The future didn’t look so bright for Ben the dog back in September. He was an older dog, abandoned by his family at a high kill animal control with the comment “no longer needed” on his card at the shelter. At 13-years-old, time was ticking for Ben as he waited for his luck to change at the Southern Illinois facility.
One day, Christy Anderson, founder of Wright-Way Rescue stopped by this particular animal control for the first time in over three years, screening animals for possible adoption. It was Wednesday and Thursday was euthanasia day. Anderson says it’s often overwhelming to walk down the aisle, knowing you are some animal’s only chance.
“The images of animals you have to leave behind due to lack of space, lack of homes, and lack of resources tend to haunt you,” says Anderson. “Even the “unadoptable” pets do not deserve to be there. They have done nothing to deserve this fate. After ten years of visiting animal control facilities I still leave with tears in my eyes, knowing what will happen to the ones not rescued.”
On that particular day in September, it was an old dog, one that few people jump to adopt, that caught her attention. He sat patiently in his kennel; tail wagging while she evaluated other dogs. Ben was old and in really rough shape according to Anderson.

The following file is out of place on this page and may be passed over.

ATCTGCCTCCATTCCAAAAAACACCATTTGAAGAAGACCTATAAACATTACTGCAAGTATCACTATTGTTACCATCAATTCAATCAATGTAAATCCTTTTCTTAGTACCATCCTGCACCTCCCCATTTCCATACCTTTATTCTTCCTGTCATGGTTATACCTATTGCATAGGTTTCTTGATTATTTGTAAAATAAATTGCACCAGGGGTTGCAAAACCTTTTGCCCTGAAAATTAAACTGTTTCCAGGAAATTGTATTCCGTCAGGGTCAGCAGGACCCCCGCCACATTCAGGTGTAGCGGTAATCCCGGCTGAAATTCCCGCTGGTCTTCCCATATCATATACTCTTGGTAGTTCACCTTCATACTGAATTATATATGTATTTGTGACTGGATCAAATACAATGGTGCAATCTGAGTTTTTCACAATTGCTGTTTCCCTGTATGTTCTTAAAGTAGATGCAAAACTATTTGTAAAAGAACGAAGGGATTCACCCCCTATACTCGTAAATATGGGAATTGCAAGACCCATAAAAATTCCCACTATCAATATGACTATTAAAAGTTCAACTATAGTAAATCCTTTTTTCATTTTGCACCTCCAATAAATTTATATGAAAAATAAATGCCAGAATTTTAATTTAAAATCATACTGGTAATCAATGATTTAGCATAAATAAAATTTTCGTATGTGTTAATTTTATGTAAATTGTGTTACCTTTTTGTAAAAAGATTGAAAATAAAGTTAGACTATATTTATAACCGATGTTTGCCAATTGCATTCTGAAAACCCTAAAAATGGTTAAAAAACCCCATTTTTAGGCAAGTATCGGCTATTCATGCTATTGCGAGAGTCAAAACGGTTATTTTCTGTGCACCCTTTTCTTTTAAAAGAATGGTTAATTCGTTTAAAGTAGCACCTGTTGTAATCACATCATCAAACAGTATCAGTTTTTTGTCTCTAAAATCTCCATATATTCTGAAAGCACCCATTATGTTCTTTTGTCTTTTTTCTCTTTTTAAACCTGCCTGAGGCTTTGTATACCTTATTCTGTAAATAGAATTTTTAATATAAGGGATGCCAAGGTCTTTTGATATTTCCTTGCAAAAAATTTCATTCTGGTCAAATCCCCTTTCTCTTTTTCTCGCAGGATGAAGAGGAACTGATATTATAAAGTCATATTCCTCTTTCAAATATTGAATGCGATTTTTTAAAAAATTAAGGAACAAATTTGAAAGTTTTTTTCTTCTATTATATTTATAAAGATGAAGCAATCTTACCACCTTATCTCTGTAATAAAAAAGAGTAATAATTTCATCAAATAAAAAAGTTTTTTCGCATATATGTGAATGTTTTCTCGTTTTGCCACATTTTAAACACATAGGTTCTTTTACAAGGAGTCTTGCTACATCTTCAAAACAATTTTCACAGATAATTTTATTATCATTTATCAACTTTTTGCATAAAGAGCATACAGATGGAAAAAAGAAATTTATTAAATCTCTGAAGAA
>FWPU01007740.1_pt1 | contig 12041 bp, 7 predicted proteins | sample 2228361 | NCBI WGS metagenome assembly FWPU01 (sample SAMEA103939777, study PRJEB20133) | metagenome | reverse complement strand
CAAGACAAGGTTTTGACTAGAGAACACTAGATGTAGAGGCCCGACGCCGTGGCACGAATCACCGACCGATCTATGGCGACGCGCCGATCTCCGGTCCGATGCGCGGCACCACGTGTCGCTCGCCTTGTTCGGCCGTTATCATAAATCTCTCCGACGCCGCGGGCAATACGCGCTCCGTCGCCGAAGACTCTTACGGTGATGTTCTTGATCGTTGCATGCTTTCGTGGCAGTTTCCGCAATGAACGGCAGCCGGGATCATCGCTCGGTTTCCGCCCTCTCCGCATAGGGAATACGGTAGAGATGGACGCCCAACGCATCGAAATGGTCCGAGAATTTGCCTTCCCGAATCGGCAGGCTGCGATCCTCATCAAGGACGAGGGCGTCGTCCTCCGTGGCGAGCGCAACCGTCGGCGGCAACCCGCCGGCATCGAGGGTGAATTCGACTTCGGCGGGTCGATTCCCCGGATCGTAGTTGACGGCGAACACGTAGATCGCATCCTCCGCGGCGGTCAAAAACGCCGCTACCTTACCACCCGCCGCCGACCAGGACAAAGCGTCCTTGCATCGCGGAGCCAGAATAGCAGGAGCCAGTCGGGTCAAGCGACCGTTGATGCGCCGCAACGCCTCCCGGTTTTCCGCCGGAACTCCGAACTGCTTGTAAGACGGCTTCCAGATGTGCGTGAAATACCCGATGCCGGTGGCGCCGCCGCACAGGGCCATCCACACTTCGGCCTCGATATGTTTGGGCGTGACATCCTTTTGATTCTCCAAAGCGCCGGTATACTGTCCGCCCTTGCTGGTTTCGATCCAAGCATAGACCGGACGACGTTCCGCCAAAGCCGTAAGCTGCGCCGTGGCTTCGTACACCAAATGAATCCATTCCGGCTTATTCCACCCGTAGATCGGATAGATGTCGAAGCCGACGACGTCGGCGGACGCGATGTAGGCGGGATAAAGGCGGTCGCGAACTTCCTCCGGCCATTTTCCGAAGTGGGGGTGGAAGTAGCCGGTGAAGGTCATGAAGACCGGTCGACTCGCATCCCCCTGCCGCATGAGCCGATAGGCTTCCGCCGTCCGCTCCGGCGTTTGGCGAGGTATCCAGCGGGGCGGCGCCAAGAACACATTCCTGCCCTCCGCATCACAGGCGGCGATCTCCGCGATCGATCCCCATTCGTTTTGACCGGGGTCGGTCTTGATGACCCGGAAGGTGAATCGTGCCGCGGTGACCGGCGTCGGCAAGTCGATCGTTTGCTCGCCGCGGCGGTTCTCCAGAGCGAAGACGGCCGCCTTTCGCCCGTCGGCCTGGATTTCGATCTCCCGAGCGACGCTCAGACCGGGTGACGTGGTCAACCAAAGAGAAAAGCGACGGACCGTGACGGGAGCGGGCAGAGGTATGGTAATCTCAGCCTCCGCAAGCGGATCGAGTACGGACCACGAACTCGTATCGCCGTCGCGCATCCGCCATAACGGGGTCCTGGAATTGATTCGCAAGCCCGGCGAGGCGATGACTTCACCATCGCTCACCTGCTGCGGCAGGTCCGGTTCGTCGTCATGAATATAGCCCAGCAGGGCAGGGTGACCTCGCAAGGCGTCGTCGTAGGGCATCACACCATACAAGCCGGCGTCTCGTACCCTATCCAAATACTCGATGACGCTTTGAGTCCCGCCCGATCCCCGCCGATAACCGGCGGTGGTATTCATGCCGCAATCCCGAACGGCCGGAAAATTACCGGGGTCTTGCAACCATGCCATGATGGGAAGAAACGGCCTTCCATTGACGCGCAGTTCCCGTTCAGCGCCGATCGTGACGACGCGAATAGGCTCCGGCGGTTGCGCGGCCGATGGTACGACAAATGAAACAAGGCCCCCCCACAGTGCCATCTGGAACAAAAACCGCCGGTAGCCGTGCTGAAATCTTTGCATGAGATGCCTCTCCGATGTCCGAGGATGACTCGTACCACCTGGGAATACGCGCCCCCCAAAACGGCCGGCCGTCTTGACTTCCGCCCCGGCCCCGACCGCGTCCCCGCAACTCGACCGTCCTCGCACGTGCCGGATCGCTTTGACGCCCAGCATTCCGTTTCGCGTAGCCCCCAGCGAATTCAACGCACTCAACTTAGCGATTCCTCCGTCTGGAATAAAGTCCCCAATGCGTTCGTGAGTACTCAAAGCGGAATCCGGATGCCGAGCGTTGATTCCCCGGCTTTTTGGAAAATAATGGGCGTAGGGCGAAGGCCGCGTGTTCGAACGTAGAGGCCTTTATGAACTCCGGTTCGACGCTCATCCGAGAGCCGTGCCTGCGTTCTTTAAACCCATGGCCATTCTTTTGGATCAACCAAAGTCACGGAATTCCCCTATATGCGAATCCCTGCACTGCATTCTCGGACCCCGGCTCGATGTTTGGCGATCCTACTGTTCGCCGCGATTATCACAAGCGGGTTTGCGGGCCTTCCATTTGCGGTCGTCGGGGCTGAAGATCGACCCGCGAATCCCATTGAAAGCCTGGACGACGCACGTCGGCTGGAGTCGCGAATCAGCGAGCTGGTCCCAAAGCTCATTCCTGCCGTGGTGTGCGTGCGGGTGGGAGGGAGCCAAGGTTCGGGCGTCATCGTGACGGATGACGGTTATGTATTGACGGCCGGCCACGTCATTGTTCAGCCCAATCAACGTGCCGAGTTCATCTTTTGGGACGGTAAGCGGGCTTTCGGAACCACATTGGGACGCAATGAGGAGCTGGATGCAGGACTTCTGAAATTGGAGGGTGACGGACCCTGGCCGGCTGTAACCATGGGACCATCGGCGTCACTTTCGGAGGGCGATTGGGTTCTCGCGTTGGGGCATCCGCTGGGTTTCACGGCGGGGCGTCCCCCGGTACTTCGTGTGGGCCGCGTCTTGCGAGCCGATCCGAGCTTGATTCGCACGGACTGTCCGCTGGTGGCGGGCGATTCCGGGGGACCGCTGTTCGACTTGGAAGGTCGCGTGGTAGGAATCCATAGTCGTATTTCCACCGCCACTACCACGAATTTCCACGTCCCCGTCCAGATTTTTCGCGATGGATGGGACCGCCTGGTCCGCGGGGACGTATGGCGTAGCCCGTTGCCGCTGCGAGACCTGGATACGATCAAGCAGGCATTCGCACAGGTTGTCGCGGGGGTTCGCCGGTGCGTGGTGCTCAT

“His coat had giant dreadlocks, he had thousands of fleas and ticks covering his skin, his teeth were mostly missing, he was not neutered and I was certain he had heartworm disease,” she said. “When Ben and I got outside I knelt down. He immediately kissed my face and wrapped his paws around my shoulders. I know he was saying “Please take me out of here.” So I did.”
Ben went to Wright-Way’s intake facility and quickly looked like a new dog. He started hanging out with the staff and was getting medication in advance of his heartworm treatment. He quickly became a favorite. That is when this story gets even better.
“A doctor in Southern IIlinois heard of Ben’s story and came to meet him. After visiting a couple times he decided to take Ben home on a foster-to-adopt basis,” says Anderson. “When Ben completes his heartworm treatment he will be able to formally be adopted. Ben, a 13-year-old, unadoptable dog by many standards, will have a home where he is loved and well cared for.”
Anderson says it’s incredibly hard to leave so many of the pets behind, but the good outweighs the bad. And, the special stories like Ben’s tend to stay with you for a long time. Learn more about Wright-Way Rescue online and follow them on Facebook.
November has been designated Adopt-A-Senior Pet month. Throughout the month, I have highlighted the benefits of adopting senior pets, special programs promoting senior pet adoption and products and services available to assist older pets and keep them with their families. If you have a story to tell – about senior or any other pets – contact me at firstname.lastname@example.org with your story ideas. Hit the subscribe button on top of this story for story updates.